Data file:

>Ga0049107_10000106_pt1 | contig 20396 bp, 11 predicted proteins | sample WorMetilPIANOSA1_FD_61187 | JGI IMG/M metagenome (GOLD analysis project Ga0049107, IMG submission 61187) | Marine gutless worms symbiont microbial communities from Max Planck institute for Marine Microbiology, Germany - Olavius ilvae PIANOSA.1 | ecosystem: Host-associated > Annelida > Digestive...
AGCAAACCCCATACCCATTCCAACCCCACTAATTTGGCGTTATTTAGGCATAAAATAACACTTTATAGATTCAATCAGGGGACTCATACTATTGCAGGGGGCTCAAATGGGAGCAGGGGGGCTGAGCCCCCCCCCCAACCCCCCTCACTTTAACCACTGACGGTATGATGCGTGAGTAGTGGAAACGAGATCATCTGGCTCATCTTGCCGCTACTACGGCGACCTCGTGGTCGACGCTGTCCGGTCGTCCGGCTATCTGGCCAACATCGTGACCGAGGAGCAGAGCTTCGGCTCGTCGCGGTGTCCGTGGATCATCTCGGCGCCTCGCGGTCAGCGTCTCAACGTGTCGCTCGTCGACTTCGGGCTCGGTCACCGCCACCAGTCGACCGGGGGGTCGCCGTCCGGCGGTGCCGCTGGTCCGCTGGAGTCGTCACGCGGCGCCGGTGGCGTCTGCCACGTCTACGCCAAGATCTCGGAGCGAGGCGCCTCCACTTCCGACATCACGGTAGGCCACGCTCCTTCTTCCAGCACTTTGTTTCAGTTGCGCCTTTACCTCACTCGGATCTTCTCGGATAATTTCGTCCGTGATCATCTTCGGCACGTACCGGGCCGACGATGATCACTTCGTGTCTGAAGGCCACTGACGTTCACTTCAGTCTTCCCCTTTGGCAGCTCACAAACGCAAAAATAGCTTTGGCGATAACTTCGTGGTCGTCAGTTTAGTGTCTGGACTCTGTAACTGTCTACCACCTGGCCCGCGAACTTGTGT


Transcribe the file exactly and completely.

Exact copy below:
>Ga0049107_10000106_pt1 | contig 20396 bp, 11 predicted proteins | sample WorMetilPIANOSA1_FD_61187 | JGI IMG/M metagenome (GOLD analysis project Ga0049107, IMG submission 61187) | Marine gutless worms symbiont microbial communities from Max Planck institute for Marine Microbiology, Germany - Olavius ilvae PIANOSA.1 | ecosystem: Host-associated > Annelida > Digestive...
AGCAAACCCCATACCCATTCCAACCCCACTAATTTGGCGTTATTTAGGCATAAAATAACACTTTATAGATTCAATCAGGGGACTCATACTATTGCAGGGGGCTCAAATGGGAGCAGGGGGGCTGAGCCCCCCCCCCAACCCCCCTCACTTTAACCACTGACGGTATGATGCGTGAGTAGTGGAAACGAGATCATCTGGCTCATCTTGCCGCTACTACGGCGACCTCGTGGTCGACGCTGTCCGGTCGTCCGGCTATCTGGCCAACATCGTGACCGAGGAGCAGAGCTTCGGCTCGTCGCGGTGTCCGTGGATCATCTCGGCGCCTCGCGGTCAGCGTCTCAACGTGTCGCTCGTCGACTTCGGGCTCGGTCACCGCCACCAGTCGACCGGGGGGTCGCCGTCCGGCGGTGCCGCTGGTCCGCTGGAGTCGTCACGCGGCGCCGGTGGCGTCTGCCACGTCTACGCCAAGATCTCGGAGCGAGGCGCCTCCACTTCCGACATCACGGTAGGCCACGCTCCTTCTTCCAGCACTTTGTTTCAGTTGCGCCTTTACCTCACTCGGATCTTCTCGGATAATTTCGTCCGTGATCATCTTCGGCACGTACCGGGCCGACGATGATCACTTCGTGTCTGAAGGCCACTGACGTTCACTTCAGTCTTCCCCTTTGGCAGCTCACAAACGCAAAAATAGCTTTGGCGATAACTTCGTGGTCGTCAGTTTAGTGTCTGGACTCTGTAACTGTCTACCACCTGGCCCGCGAACTTGTGT